Paul Glastris

Paul is editor in chief of the Washington Monthly, a position he has held since April 2001. He is co-author of the book The Other College Guide and editor of the e-book Elephant in the Room: Washington in the Bush Years.

From September 1998 to January 2001, Paul was a special assistant and senior speechwriter to President Bill Clinton. He wrote over 200 speeches for the President, including the education sections of the 1999 and 2000 State of the Union addresses and the President’s signing remarks for the 1998 Higher Education Act reauthorization. He also co-wrote the president’s address to the Democratic convention in Los Angeles in August 2000. In November 1999, he traveled with President Clinton to Turkey and Greece and co-wrote the president’s landmark address to the Greek people. Paul also co-founded the President’s “DC Reads This Summer” program, which has placed over 1,000 federal employees as volunteer reading tutors in Washington, DC public schools. He also promoted several administration policy initiatives, including a new food stamp rule that allowed the working poor to own cars.

Before joining the White House, Paul spent 10 years as a correspondent and editor at U.S. News & World Report. There, he conceived of and edited two end-of-the-year issues consisting of “solutions-oriented” journalism (1997 and 1998). As Bureau Chief in Berlin, Germany (1995-1996), he covered the former Yugoslavia during the final months of the Bosnian War and wrote stories from Germany, Russia, Greece, and Turkey. Prior to that, he covered the Midwest from the magazine’s Chicago bureau during two presidential campaigns, the Mississippi floods of 1993, and the rise of the Michigan Militia. He produced profiles of Midwest mayors, governors, and other personalities, from Jesse Jackson to then-presidential candidate Bill Clinton. From 1985 to 1986, Paul was an editor of the Washington Monthly. He has also written for The New York Times, the Washington Post, The New Republic, Slate, and other publications.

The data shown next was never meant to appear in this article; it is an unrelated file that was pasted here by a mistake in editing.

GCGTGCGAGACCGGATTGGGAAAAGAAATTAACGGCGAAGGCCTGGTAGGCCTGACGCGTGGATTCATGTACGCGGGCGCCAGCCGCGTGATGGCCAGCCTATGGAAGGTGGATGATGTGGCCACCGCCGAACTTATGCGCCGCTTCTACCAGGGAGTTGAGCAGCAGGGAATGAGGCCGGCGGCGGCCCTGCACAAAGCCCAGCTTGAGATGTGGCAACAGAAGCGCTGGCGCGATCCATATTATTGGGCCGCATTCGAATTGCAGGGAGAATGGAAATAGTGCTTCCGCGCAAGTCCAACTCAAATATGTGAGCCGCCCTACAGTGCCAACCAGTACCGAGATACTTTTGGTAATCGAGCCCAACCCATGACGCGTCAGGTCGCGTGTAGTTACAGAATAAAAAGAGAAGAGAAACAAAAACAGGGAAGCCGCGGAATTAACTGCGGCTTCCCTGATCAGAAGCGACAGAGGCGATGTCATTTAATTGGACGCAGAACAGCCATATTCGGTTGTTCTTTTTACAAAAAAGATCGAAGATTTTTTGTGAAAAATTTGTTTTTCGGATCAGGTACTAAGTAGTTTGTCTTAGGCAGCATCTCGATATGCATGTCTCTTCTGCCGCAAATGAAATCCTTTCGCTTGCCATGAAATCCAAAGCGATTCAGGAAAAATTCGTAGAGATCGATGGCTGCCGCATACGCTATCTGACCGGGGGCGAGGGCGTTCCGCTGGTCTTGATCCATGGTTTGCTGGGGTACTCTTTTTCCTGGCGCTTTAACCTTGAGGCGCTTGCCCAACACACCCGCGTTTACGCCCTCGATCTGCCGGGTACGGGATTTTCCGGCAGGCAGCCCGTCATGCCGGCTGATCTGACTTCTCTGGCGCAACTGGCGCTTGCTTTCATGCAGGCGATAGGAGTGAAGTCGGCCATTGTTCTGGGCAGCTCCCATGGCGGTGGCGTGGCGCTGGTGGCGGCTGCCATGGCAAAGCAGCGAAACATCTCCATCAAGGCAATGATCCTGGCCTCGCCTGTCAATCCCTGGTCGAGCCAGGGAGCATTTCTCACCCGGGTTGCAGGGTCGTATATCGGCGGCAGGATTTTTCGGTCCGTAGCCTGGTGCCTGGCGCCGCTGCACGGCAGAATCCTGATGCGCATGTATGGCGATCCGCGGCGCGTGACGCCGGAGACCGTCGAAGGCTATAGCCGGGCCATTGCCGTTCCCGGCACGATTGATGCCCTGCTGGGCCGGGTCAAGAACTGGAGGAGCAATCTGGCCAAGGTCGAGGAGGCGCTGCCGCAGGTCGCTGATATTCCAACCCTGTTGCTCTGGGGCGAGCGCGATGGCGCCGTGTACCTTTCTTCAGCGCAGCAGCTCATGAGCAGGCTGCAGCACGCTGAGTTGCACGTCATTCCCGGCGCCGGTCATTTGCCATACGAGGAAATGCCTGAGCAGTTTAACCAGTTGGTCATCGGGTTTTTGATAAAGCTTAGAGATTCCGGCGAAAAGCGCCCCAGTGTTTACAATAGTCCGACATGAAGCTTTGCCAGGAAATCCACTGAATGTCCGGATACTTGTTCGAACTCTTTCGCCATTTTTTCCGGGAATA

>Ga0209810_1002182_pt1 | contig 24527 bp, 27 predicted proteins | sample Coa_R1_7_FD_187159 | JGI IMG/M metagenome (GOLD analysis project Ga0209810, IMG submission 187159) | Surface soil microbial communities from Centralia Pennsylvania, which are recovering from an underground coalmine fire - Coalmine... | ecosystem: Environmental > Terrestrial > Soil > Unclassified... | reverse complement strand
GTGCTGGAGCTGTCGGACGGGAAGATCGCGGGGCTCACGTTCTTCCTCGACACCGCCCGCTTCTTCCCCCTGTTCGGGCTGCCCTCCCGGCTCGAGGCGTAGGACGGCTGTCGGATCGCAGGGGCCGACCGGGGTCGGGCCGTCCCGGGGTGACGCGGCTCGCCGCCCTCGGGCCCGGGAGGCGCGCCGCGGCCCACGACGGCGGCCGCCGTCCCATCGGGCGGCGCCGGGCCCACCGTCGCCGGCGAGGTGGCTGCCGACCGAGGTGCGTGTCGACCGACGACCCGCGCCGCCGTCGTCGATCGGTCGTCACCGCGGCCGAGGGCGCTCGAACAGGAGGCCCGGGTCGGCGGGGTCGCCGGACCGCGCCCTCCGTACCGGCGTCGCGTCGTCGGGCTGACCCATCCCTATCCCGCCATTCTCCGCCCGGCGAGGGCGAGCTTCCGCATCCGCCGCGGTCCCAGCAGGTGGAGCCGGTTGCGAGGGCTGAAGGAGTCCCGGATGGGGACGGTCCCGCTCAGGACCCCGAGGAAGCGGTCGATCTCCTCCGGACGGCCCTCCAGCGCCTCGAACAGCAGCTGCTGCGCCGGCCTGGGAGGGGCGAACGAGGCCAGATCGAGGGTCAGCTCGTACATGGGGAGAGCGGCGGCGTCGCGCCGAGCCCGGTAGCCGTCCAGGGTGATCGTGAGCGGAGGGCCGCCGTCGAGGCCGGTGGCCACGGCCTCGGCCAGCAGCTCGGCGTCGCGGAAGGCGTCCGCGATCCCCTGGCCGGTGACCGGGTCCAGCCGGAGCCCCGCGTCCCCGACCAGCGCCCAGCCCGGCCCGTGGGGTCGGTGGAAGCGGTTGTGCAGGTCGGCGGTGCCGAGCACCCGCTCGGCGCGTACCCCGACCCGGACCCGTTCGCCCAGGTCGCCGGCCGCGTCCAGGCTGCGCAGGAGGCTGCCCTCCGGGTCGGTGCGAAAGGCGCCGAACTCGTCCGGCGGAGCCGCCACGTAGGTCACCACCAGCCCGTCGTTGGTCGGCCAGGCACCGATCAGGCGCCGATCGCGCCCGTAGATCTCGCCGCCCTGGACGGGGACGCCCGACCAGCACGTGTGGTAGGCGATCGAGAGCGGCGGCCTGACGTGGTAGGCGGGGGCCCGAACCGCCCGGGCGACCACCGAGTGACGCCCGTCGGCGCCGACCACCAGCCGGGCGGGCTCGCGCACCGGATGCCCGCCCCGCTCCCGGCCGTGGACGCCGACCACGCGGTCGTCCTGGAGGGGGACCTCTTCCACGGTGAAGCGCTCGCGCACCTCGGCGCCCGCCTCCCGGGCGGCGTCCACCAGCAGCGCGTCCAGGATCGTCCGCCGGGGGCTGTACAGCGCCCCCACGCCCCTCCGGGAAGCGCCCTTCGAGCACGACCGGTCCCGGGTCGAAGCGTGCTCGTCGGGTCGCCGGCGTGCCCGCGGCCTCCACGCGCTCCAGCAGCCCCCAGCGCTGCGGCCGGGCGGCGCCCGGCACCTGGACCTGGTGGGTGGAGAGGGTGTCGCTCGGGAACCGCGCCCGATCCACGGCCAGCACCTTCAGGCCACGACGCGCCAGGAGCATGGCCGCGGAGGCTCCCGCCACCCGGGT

Paul has been a fellow at New America and the Western Policy Center, serves on the board on the Nonzero Foundation and was a founding member of the board of Education Sector, a nonpartisan think tank in Washington, DC. He is a regular commentator on the BBC and has been a guest commentator on CNN, MSNBC, NPR, the Colbert Report, and the McLaughlin Group. He holds a bachelor’s degree in history and a master’s in radio, TV, and film from Northwestern University. His wife, journalist Kukula Glastris (1958-2017), was books editor of the Washington Monthly. They have two children, Hope and Adam.

Paul can be reached at: pglastris@washingtonmonthly.com


Paul, Nader, Dem ruthlessness

Nader Raided… A friend of mine with wide experience in politics and national security was telling me, apropos of the GOP’s attacks on Kerry’s medals, that this whole race will ride on whether the Kerry camp is willing and able to practice what my friend calls the political “black arts.” I hope he?s wrong, and… Read more »

Paul, 527s and Bush

Group grope… To connect some of the dots of the discussion by Matt Yglesias, Atrios, and my colleague Amy (see below) about the president’s curious sudden dislike of 527s. The group his campaign set up to cover the legal and political expenses of contesting the 2000 Florida recount was, yes, a 527. I don’t know… Read more »

Paul, more swifties

Offense vs defense… So where are we in this swift boat controversy, what?s likely to happen next, and what ought to happen next? The answer to the first question is pretty obvious: The Kerry camp, though damaged by the allegations, has all but won on the merits. In the last couple of days, several mainstream… Read more »

Paul Swifties and Homer

Homer Bound… In filling in for Kevin this week, I had to promise not to reveal where he’s spending his vacation. All I’ll say is that I’m sure he’s enjoying the baklava. Just kidding. I don’t actually know where Kevin is. But I do know that if I were on vacation this week, I’d be… Read more »

Perverse Polarity

In one sense these descriptions reflected a certain objective truth: Campuses were indeed polarized. In another sense, though, they missed the story completely. The ideological gulf on campuses did not result from the right and left tugging equally hard in opposite directions. It resulted from the extremism of the academic left, which was seeking both… Read more »